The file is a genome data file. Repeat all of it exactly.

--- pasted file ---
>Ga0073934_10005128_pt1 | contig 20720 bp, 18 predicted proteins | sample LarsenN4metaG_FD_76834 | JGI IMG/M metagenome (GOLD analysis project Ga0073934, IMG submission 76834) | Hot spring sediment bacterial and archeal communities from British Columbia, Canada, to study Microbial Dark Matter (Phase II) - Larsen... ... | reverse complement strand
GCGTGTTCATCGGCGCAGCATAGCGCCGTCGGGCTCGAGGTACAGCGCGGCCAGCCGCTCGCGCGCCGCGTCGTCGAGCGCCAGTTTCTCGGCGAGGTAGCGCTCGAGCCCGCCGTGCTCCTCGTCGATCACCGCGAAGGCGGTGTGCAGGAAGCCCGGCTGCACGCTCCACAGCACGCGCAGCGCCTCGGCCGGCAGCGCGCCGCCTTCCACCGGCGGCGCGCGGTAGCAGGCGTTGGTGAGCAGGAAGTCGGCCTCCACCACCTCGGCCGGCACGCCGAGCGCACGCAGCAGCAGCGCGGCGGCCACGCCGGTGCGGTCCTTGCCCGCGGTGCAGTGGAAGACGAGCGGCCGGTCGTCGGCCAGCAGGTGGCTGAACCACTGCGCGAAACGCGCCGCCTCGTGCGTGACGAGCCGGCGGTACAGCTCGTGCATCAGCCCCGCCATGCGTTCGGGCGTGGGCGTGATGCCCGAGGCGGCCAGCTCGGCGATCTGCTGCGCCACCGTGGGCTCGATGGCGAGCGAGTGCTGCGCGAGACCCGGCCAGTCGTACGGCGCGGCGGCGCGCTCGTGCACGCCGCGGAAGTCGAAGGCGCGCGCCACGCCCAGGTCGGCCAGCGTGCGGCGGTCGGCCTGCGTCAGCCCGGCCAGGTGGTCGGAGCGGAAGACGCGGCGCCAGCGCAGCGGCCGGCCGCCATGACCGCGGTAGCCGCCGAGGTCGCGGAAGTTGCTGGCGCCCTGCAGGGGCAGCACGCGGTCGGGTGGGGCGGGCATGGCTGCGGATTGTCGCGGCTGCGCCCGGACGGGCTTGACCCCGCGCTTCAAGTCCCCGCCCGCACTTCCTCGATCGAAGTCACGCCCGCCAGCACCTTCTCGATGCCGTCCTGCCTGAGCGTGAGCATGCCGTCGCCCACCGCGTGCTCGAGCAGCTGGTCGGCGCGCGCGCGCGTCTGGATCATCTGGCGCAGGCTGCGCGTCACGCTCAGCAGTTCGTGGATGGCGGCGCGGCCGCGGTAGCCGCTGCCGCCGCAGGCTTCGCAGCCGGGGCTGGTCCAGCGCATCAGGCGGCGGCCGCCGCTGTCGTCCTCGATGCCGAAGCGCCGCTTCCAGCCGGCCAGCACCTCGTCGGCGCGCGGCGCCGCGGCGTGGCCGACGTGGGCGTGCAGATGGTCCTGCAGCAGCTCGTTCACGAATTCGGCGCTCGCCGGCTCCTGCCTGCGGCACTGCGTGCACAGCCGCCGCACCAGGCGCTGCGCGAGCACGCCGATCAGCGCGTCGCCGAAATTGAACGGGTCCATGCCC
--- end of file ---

>Ga0073934_10005128_pt1 | contig 20720 bp, 18 predicted proteins | sample LarsenN4metaG_FD_76834 | JGI IMG/M metagenome (GOLD analysis project Ga0073934, IMG submission 76834) | Hot spring sediment bacterial and archeal communities from British Columbia, Canada, to study Microbial Dark Matter (Phase II) - Larsen... ... | reverse complement strand
GCGTGTTCATCGGCGCAGCATAGCGCCGTCGGGCTCGAGGTACAGCGCGGCCAGCCGCTCGCGCGCCGCGTCGTCGAGCGCCAGTTTCTCGGCGAGGTAGCGCTCGAGCCCGCCGTGCTCCTCGTCGATCACCGCGAAGGCGGTGTGCAGGAAGCCCGGCTGCACGCTCCACAGCACGCGCAGCGCCTCGGCCGGCAGCGCGCCGCCTTCCACCGGCGGCGCGCGGTAGCAGGCGTTGGTGAGCAGGAAGTCGGCCTCCACCACCTCGGCCGGCACGCCGAGCGCACGCAGCAGCAGCGCGGCGGCCACGCCGGTGCGGTCCTTGCCCGCGGTGCAGTGGAAGACGAGCGGCCGGTCGTCGGCCAGCAGGTGGCTGAACCACTGCGCGAAACGCGCCGCCTCGTGCGTGACGAGCCGGCGGTACAGCTCGTGCATCAGCCCCGCCATGCGTTCGGGCGTGGGCGTGATGCCCGAGGCGGCCAGCTCGGCGATCTGCTGCGCCACCGTGGGCTCGATGGCGAGCGAGTGCTGCGCGAGACCCGGCCAGTCGTACGGCGCGGCGGCGCGCTCGTGCACGCCGCGGAAGTCGAAGGCGCGCGCCACGCCCAGGTCGGCCAGCGTGCGGCGGTCGGCCTGCGTCAGCCCGGCCAGGTGGTCGGAGCGGAAGACGCGGCGCCAGCGCAGCGGCCGGCCGCCATGACCGCGGTAGCCGCCGAGGTCGCGGAAGTTGCTGGCGCCCTGCAGGGGCAGCACGCGGTCGGGTGGGGCGGGCATGGCTGCGGATTGTCGCGGCTGCGCCCGGACGGGCTTGACCCCGCGCTTCAAGTCCCCGCCCGCACTTCCTCGATCGAAGTCACGCCCGCCAGCACCTTCTCGATGCCGTCCTGCCTGAGCGTGAGCATGCCGTCGCCCACCGCGTGCTCGAGCAGCTGGTCGGCGCGCGCGCGCGTCTGGATCATCTGGCGCAGGCTGCGCGTCACGCTCAGCAGTTCGTGGATGGCGGCGCGGCCGCGGTAGCCGCTGCCGCCGCAGGCTTCGCAGCCGGGGCTGGTCCAGCGCATCAGGCGGCGGCCGCCGCTGTCGTCCTCGATGCCGAAGCGCCGCTTCCAGCCGGCCAGCACCTCGTCGGCGCGCGGCGCCGCGGCGTGGCCGACGTGGGCGTGCAGATGGTCCTGCAGCAGCTCGTTCACGAATTCGGCGCTCGCCGGCTCCTGCCTGCGGCACTGCGTGCACAGCCGCCGCACCAGGCGCTGCGCGAGCACGCCGATCAGCGCGTCGCCGAAATTGAACGGGTCCATGCCC